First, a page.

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Architecture and Urban Planning - A Memoir \ David Best
III 1970 - 1980
Jerusalem - East Talpiot Neighbourhood
    “Armon Hanaziv”, for me, the words still have a musical sound.  In English they meant literally "The Palace of the High Commissioner”. The Minister of Housing, Zeev Sherf, was against using this name for the new neighbourhood that I had been asked to plan.-"It reminds us of the British Mandate. I want the neighbourhood to be called Talpiot. That is also a beautiful Biblical word and its meaning is; "magnificence". Someone pointed out that there already was a neighbourhood called Talpiot "Then", said Sherf "we will call it, East Talpiot” I ventured to say that the name sounded like a 'railway station'. "Sherf was not amused and possibly with tongue in cheek said, "David Best cannot throw off his British origins - East Talpiot sounds beautiful".  I did not agree but acquiesced, as Zeev Sherf always gave me support when I needed it. So we all agreed, and the name of the new neighbourhood became ‘East Talpiot’.  Sometimes I would make one of my usual mistakes in Hebrew and call it Armon Hanaziv, but never in his presence.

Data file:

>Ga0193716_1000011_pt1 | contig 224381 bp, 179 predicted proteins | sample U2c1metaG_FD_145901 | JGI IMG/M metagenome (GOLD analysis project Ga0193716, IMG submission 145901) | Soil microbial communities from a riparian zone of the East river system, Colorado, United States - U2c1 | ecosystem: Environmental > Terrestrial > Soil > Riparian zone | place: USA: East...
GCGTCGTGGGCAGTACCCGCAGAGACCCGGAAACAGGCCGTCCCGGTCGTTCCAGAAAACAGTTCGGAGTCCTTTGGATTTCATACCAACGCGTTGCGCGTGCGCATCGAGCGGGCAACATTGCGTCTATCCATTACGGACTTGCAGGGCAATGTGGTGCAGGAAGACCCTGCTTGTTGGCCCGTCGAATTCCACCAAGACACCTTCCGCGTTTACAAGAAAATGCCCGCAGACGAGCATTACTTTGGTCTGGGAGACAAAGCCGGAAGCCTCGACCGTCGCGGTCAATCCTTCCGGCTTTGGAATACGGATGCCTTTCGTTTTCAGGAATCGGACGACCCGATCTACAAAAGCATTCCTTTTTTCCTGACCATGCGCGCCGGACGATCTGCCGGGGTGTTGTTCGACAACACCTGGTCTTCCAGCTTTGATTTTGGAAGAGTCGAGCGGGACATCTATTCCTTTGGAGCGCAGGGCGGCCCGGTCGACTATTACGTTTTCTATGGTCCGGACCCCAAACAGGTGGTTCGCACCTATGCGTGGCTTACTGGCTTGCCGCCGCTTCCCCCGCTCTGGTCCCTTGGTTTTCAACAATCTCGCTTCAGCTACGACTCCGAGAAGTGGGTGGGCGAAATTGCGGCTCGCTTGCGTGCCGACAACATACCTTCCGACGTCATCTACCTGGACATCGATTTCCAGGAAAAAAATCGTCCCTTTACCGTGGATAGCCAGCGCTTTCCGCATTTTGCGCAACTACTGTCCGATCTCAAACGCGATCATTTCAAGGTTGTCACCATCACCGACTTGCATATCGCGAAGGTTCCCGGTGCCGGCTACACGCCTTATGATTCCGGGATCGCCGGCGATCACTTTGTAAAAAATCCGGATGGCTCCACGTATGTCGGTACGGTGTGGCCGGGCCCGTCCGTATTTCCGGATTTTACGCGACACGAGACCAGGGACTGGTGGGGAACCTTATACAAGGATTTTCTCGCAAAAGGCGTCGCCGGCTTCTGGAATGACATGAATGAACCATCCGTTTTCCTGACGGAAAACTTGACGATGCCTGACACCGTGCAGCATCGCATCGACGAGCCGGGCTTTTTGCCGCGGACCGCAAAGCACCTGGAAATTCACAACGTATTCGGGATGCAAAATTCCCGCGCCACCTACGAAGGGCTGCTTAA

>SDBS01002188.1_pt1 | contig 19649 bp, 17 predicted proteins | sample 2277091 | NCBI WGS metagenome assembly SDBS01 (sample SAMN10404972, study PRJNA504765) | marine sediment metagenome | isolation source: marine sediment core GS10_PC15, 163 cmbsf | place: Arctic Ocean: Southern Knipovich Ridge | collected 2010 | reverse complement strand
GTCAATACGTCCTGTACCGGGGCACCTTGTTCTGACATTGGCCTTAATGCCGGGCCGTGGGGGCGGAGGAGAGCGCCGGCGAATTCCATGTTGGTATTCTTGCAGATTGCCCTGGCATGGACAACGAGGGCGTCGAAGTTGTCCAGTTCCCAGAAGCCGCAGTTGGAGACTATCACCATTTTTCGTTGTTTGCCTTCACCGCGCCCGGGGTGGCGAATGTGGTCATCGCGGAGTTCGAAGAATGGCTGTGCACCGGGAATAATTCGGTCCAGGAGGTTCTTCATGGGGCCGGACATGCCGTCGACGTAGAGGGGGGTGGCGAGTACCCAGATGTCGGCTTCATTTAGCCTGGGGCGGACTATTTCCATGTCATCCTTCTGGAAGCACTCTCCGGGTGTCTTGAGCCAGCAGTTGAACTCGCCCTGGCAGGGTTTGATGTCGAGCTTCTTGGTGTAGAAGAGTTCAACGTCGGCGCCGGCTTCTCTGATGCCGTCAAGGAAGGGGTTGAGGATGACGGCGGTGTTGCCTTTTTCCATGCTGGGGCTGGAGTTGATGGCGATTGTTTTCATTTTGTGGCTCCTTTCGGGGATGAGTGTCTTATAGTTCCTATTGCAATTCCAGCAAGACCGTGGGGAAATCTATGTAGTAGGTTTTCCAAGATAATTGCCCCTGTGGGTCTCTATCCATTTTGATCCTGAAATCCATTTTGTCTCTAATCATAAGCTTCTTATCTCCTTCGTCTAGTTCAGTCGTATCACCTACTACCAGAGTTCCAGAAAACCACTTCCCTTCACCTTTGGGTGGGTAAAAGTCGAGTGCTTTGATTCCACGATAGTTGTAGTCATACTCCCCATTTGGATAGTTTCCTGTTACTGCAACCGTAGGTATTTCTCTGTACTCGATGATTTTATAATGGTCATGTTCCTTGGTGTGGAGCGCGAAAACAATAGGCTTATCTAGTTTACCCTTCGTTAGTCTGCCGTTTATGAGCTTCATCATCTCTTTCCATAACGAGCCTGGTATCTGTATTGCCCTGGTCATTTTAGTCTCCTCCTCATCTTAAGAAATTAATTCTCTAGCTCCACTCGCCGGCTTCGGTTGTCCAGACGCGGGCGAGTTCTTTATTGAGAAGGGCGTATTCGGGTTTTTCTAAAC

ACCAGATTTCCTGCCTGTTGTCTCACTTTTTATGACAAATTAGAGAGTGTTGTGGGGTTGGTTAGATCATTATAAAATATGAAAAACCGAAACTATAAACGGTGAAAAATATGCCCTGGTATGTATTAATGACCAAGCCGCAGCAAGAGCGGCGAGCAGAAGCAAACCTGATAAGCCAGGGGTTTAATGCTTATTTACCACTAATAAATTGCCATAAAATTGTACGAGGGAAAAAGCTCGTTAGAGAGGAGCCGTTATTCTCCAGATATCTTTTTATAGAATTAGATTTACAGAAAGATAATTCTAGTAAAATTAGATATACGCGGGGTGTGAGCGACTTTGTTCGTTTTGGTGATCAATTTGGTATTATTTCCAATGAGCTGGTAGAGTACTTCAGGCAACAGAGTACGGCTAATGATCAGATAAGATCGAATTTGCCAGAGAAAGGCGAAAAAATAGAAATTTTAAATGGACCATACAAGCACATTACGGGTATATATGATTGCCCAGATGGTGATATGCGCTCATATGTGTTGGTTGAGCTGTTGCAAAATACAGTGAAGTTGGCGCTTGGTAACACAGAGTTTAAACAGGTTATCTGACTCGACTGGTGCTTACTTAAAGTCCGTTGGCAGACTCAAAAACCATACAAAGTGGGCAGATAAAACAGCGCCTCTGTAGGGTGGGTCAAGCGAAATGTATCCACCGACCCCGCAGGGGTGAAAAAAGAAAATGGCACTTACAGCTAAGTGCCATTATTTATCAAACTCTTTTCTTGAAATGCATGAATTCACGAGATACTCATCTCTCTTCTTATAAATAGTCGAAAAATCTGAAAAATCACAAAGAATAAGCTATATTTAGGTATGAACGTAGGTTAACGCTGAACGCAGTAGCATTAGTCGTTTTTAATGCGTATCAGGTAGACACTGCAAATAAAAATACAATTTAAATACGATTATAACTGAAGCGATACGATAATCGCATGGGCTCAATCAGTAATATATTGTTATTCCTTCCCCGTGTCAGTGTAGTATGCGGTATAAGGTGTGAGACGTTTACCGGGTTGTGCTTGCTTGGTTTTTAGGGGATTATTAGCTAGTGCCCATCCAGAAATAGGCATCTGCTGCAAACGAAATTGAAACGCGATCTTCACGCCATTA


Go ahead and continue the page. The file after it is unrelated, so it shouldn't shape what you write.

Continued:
The Armon Hanaziv itself was built by the British Mandatory Government in 1936 on a hill over looking the Old City of Jerusalem. The hill itself was located on the watershed between the Mediterranean and the Dead Sea It lay virtually on the edge of the Judean Desert, which stretched out in magnificent desolation to the south. The ancient name of the hill was ironically called "The Hill of Evil Council". It later became well known as the title of a short story by Amos Oz. It is a rather frightening but evocative tale of Mandatory Palestine, set in the beautiful building of the Armon Hanaziv itself.  The chief Architect of the Public Works Department of the British Mandatory Government, Austin Barbe Harrison, was the architect of the Armon Hanaziv.  He had left his post in Palestine in 1937 and eventually settled in his retirement in Cyprus.  He had designed many beautiful public buildings in Palestine, amongst them; the Rockerfeller Museum close to the walls of the Old City, the Haifa City Hall and a fine architecturally designed series of Police station which were built throughout the country. On my first visit to Israel in 1950, the sight of the Armon Hanaziv convinced me that Harrison was both a talented architect and one who had succeeded to build harmoniously within the local landscape of Jerusalem. I had always wanted to meet him, and on a visit to Cyprus a few years later, I sought out Austin Harrison through the help of a friend from the British Council. I found him in Lapithos, a small village in the hills above Kyrenia. I came unannounced but with regards to him from his friend Cliff Holliday. He received me in his beautiful house and though very reserved and serious, he spoke to me of his days in Palestine with obvious emotion.  He was then quite old and I was very young and the gulf between our generations seemed to preclude a long and intimate conversation.  His tall almost regal appearance impressed me greatly.  When he moved about, although very stooped, he still projected a quality of unusual grace. I felt I should not overstay my welcome and began to take my leave.  Then he said, "Do give my regards to Clifford when you are in England" then added almost with a sigh: "and Palestine; do visit the Museum and the High Commissioners House if you get the chance. It was good that you came to visit me."

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